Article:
• heynerdlinger - Feb 20, 2012 at 11:02 AM

        Check out baseball-reference.com. Each one of those guys were traded with cash to another team.

        But hey, maybe I didn’t *comprehend* the idea of actually looking something up instead of bullshitting off the hip.

      • heynerdlinger - Feb 20, 2012 at 11:05 AM

        Weaver:
        December 13, 2003: Traded by the New York Yankees with Brandon Weeden (minors), Yhency Brazoban and cash to the Los Angeles Dodgers for Kevin Brown.

        Vazquez:
        January 11, 2005: Traded by the New York Yankees with Brad Halsey, Dioner Navarro and cash to the Arizona Diamondbacks for Randy Johnson.

        Johnson:
        January 9, 2007: Traded by the New York Yankees with cash to the Arizona Diamondbacks for Alberto Gonzalez, Steven Jackson, Ross Ohlendorf and Luis Vizcaino.

        Wright:
        November 12, 2006: Traded by the New York Yankees with cash to the Baltimore Orioles for Chris Britton.

      • djyankeefan - Feb 20, 2012 at 11:30 AM

        @heynerdlinger–Weaver was traded for Kevin Brown, Vazquez was traded for Johnson, both assumed to be better pitchers at the time. Johnson requested to be traded back to Arizona. Wright would be the only one who holds any water in your argument.

      • heynerdlinger - Feb 20, 2012 at 12:15 PM

        djyankeefan – What’s your point? That people thought these were good trades at the time? That doesn’t change the fact that the team trading with the Yankees needed cash to reduce the salary of the players they were receiving.

    • deathmonkey41 - Feb 20, 2012 at 11:16 AM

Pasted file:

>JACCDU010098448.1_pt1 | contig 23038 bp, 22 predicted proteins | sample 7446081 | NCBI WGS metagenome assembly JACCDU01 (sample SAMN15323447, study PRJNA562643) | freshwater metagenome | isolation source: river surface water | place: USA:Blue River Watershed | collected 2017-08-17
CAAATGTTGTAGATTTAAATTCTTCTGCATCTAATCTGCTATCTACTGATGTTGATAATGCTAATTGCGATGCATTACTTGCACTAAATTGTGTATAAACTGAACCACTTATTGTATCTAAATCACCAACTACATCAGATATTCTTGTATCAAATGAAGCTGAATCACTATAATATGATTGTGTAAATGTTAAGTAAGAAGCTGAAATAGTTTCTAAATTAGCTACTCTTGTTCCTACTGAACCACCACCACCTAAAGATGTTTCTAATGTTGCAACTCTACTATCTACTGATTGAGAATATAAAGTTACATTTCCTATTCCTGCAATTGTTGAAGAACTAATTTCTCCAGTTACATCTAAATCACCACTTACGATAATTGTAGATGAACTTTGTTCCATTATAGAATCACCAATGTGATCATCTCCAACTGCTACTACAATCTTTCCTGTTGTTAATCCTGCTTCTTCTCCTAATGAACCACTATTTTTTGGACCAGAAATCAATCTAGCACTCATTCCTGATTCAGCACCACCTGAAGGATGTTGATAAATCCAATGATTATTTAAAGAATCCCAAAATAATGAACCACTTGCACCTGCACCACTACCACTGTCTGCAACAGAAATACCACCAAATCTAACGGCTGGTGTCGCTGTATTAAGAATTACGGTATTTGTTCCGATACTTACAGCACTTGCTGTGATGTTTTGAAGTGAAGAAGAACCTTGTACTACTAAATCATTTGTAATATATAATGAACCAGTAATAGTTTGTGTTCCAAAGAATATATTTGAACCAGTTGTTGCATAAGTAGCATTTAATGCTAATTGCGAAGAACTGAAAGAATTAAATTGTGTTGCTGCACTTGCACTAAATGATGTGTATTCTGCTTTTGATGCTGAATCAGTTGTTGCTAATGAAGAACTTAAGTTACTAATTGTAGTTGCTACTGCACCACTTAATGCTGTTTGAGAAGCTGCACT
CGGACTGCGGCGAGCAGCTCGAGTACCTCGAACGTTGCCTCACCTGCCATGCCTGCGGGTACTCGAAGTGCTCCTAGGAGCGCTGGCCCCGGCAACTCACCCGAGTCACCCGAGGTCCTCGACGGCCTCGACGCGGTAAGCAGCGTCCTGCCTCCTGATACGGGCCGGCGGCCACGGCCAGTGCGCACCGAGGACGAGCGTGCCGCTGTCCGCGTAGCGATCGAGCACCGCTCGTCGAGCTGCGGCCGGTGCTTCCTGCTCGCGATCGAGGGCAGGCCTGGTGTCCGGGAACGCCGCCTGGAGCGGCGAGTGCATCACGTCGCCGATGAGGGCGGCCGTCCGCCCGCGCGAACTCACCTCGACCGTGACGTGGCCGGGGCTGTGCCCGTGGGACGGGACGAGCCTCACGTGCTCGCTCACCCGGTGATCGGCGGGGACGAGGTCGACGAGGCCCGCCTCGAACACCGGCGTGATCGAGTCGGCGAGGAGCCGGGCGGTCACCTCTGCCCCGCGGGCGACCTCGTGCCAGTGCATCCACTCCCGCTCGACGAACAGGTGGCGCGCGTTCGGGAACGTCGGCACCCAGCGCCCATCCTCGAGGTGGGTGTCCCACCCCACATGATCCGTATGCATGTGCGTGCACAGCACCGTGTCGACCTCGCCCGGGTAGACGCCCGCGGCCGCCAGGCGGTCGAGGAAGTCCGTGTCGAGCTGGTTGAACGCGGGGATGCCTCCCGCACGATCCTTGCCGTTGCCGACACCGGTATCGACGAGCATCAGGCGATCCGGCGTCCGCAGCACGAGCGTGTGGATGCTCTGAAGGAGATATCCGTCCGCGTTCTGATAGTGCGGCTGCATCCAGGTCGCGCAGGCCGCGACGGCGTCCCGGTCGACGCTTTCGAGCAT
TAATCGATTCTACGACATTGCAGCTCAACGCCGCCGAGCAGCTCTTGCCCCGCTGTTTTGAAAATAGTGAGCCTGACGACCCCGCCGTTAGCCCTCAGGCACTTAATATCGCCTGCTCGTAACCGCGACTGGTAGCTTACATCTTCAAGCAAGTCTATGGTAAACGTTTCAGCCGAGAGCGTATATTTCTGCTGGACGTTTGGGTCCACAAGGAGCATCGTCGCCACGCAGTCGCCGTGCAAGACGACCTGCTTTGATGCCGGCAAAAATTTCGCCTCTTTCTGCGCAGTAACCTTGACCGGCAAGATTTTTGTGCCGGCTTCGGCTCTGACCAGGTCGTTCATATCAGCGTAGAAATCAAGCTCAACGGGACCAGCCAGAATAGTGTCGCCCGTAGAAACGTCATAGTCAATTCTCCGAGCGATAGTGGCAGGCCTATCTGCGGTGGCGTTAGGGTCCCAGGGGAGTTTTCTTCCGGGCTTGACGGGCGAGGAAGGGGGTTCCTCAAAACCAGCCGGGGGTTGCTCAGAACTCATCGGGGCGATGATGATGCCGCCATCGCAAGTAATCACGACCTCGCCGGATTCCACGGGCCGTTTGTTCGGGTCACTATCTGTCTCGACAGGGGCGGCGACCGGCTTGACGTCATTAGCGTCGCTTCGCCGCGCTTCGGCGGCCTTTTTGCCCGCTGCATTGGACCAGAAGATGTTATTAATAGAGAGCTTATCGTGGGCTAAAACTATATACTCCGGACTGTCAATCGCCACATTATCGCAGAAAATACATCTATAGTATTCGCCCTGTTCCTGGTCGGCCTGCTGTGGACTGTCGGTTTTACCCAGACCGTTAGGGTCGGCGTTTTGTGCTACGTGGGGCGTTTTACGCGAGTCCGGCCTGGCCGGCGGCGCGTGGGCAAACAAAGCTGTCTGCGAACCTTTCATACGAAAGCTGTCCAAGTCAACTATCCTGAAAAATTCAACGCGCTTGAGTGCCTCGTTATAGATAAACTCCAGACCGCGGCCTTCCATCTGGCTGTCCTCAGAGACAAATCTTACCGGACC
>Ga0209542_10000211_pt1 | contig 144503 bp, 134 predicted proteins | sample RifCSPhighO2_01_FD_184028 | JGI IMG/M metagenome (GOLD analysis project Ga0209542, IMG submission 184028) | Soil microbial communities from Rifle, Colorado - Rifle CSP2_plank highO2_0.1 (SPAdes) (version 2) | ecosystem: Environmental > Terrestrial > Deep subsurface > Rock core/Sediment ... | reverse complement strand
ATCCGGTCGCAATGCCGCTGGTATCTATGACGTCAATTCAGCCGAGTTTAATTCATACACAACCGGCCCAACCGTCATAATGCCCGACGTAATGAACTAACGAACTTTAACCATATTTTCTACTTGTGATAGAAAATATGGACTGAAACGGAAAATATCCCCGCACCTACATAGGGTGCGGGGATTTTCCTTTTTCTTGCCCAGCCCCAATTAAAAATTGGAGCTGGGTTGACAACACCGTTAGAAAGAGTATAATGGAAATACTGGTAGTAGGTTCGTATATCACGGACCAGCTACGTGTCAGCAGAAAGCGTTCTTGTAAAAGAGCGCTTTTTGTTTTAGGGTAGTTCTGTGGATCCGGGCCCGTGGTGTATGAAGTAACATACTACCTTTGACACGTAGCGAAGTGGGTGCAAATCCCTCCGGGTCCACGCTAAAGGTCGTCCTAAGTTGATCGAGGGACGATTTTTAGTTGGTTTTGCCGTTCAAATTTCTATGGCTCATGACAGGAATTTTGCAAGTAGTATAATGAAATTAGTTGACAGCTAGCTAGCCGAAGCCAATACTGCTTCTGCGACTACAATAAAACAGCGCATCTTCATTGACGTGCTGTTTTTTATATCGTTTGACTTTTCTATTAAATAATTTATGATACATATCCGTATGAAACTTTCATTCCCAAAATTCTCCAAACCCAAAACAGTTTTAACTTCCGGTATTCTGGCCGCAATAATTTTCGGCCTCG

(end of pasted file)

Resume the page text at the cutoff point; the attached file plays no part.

Weaver:
      December 13, 2003: Traded by the New York Yankees with Brandon Weeden (minors), Yhency Brazoban and cash to the Los Angeles Dodgers for Kevin Brown.

      Wow- do you remember what Kevin Brown’s contract was? I don’t think the Yanks were dumping any salary there- I think it was the other way around.

      Vazquez:
      January 11, 2005: Traded by the New York Yankees with Brad Halsey, Dioner Navarro and cash to the Arizona Diamondbacks for Randy Johnson.

      Once again- what was Johnson’s contract compared to Vazquez’s?

      Johnson:
      January 9, 2007: Traded by the New York Yankees with cash to the Arizona Diamondbacks for Alberto Gonzalez, Steven Jackson, Ross Ohlendorf and Luis Vizcaino.

      THe Yankees paid 2 mil of a 16 mil contract… Then Johnson signed an extension with the Diamondbacks.

      Wright:
      November 12, 2006: Traded by the New York Yankees with cash to the Baltimore Orioles for Chris Britton.

      The Yankees paid 4 mil of a 7 mil contract- not exactly dumping off a huge contract. The dude was hurt all the time and getting booed in NY.

      • heynerdlinger - Feb 20, 2012 at 11:25 AM

        Who said anything about it being a huge contract? The point was a “decent” amount of salary. Reasonable people may disagree, but I’d say that 25%-50% is a decent.

        If my memory serves, Kevin Brown had only a year left on his contract with the Dodgers when they traded him. I believe that Weaver had several years left on his.

        There’s also Kenny Rogers in 1997, and Melky Cabrerra a few years ago.

        The truth is that most teams have trades like this in the past. The Yankees are no exception.

      • deathmonkey41 - Feb 20, 2012 at 11:32 AM

        In addition to assuming the final two years of Brown’s landmark seven-year, $105 million contract, which calls for $15 million salaries in 2004 and 2005, New York also agreed to pay $3 million of the $15.5 million in salaries due to Weaver over the next two years.

        Weaver was making half of what Brown was making.

      • heynerdlinger - Feb 20, 2012 at 11:32 AM

        Also, I believe that the B-Ref trade items will say “A traded by B to C for D and cash” if the cash is going the other way.

      • deathmonkey41 - Feb 20, 2012 at 11:34 AM

        Melky Cabrera??? Really? The dude was making nothing relatively speaking.

        The Vazquez deal frees up about $9 million for the Braves to spend on upgrading their offense — Vazquez’s $11.5 million salary, minus the $3 million or so Cabrera figures to earn via arbitration, and getting the $500,000 in cash from the Yankees.

      • heynerdlinger - Feb 20, 2012 at 11:35 AM